Among the ghost cop's magic bag is a "lewdness spell" that makes the target fall in love-lust with the spellcaster. It's first used to make busty chief inspector Amy Yip tear open her blouse and later backfires when Sing accidentally uses it on his self and then tries to seduce his future father-in-law. The bad guys turn out to be involved in a "black sect" and are in cahoots with an evil sorcerer / demon. The sorcerer gives Tang a magical ward (the same "doom" symbol Cheung Biu was shown in heaven) that helps him repel the good ghost's magic. Cheung Biu in eventually captured in a "coffin trap," which will dissipate his spirit is he stays there long enough, forcing our heroes to go concoct a special potion out of cat stool, virgin's urine and a "fairy fart." Don't ask.
This thing's loaded with puerile, crude and mostly unfunny gross-out gags that include falling face first into cat shit, stained underwear, piss, nudie magazines, smelling armpits, body odor, Epsom salt-generated diarrhea, piss, glass-shattering and goldfish-killing power farts, erections (a visual play on "Is that a gun in your pocket or are you just happy to see me?"), someone getting flushed down a toilet and piss. Did I mention piss? Yes, this has an almost fetishistic amount of it for some strange reason. Not helping matters any is the amount of racism and homophobia on display. None of the female characters have any personality whatsoever and are used solely as props and punchlines, there are tons of lame gay jokes and the inclusion of Vietnamese characters in tiny roles as criminal hookers and a suicide case threatening to jump off a building (who's then chastised as a government moocher and told to just jump by our "hero"!) is mean-spirited and diminishes the film's attempts to be lighthearted and charming.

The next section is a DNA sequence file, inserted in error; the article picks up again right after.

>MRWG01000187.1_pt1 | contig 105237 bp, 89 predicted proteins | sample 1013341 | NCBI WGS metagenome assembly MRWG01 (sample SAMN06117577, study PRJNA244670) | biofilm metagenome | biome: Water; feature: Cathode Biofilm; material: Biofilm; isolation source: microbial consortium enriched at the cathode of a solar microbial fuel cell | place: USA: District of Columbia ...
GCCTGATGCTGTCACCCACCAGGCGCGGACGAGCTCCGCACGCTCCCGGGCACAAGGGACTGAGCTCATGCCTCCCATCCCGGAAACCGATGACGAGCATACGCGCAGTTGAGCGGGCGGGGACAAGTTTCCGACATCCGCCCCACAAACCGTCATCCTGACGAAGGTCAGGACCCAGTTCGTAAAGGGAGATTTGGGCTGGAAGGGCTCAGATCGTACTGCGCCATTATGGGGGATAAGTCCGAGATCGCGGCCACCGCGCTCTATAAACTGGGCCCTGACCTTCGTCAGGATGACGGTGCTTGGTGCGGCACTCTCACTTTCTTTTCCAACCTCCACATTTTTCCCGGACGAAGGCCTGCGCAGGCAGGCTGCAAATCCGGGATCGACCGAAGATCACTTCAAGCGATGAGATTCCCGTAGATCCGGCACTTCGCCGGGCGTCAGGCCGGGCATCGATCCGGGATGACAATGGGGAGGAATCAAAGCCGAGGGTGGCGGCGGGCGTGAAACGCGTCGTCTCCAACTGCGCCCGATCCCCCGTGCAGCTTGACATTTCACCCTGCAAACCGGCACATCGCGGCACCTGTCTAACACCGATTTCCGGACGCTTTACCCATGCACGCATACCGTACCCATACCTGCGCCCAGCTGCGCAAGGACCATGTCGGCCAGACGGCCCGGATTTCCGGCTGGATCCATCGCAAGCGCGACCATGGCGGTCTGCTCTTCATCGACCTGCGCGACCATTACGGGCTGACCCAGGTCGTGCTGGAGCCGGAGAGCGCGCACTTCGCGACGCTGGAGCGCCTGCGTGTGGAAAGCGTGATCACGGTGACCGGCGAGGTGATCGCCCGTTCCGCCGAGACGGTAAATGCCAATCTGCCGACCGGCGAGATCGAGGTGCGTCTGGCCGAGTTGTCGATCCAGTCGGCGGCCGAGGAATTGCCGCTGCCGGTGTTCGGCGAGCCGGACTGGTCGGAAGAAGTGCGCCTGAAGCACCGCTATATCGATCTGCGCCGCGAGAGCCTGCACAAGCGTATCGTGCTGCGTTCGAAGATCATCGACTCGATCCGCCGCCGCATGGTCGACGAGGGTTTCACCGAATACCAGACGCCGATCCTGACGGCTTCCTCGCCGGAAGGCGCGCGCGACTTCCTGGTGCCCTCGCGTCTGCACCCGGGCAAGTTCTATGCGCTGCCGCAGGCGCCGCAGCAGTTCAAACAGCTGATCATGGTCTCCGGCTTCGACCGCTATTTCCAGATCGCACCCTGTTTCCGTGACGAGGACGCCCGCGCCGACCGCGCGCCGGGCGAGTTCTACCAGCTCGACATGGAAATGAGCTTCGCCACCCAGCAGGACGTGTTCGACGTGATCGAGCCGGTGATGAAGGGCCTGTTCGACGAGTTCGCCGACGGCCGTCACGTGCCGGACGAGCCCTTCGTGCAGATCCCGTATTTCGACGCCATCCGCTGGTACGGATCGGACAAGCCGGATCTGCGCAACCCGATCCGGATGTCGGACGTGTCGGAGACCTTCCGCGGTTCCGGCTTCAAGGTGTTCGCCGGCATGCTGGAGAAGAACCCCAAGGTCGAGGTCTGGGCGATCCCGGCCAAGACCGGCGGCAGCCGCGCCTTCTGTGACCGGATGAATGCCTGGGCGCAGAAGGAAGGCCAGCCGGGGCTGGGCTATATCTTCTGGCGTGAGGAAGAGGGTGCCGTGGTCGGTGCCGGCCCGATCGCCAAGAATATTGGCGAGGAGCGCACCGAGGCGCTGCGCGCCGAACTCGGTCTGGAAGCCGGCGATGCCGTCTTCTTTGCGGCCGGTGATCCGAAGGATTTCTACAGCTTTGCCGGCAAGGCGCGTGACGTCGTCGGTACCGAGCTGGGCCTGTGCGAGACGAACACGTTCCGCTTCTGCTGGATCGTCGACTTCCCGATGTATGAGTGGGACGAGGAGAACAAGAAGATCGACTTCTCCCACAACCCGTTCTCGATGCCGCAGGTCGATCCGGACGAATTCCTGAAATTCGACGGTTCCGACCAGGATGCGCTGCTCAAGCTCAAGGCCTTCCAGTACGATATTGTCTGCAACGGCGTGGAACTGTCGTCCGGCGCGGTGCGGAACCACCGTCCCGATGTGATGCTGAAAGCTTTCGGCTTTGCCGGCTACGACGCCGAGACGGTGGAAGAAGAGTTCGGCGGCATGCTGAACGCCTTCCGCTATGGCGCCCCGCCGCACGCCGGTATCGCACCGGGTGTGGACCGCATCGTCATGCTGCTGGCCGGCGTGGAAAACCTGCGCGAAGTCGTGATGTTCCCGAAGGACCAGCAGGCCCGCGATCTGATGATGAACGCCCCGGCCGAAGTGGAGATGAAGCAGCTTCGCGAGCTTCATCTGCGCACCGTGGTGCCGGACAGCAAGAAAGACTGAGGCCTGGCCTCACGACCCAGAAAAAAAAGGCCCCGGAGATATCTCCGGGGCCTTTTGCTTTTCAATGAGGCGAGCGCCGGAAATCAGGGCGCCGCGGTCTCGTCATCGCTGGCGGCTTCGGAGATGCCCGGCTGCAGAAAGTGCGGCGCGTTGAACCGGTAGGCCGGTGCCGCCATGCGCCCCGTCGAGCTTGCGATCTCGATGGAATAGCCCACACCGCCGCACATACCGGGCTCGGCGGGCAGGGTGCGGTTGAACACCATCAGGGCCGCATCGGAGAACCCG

On the plus side, production values are pretty solid, Chow and Tung are good and the climactic action scene with the sorcerer, which features lots of wire work, magic fx and fireballs, is fairly well done. However, there's nothing there fans of HK genre cinema haven't seen already and seen done better and it's capped off with a shoot-killer's-crotch-through-woman-hostage's-dress demise clearly stolen from Robocop.
The multi-talented Chow started out his show biz career as host of the TVB children's show 430 Space Shuttle before embarking on a critically acclaimed acting, writing and filmmaking career; usually in action / comedy films. He has won all kinds of awards for such hits as The God of Cookery (1996), Shaolin Soccer (2001), which became the highest-grossing film in Hong Kong history, and Kung Fu Hustle (2004), which managed to top Soccer's gross and held the record for highest-grossing HK movie until 2011. Many of his films have also had crossover success here in the U.S. The director made a number of other ghost comedies, including Ghost Busting (1989), Ghost Fever (1989) and My Neighours Are Phantoms! (1990).
A Shaw Brothers co-production, this was a minor box office hit and made 12 million in its home country. It's also one of the better-distributed HK genre titles from this time and is easy to find on VHS, DVD and Blu-ray, clearly due to the presence of its star.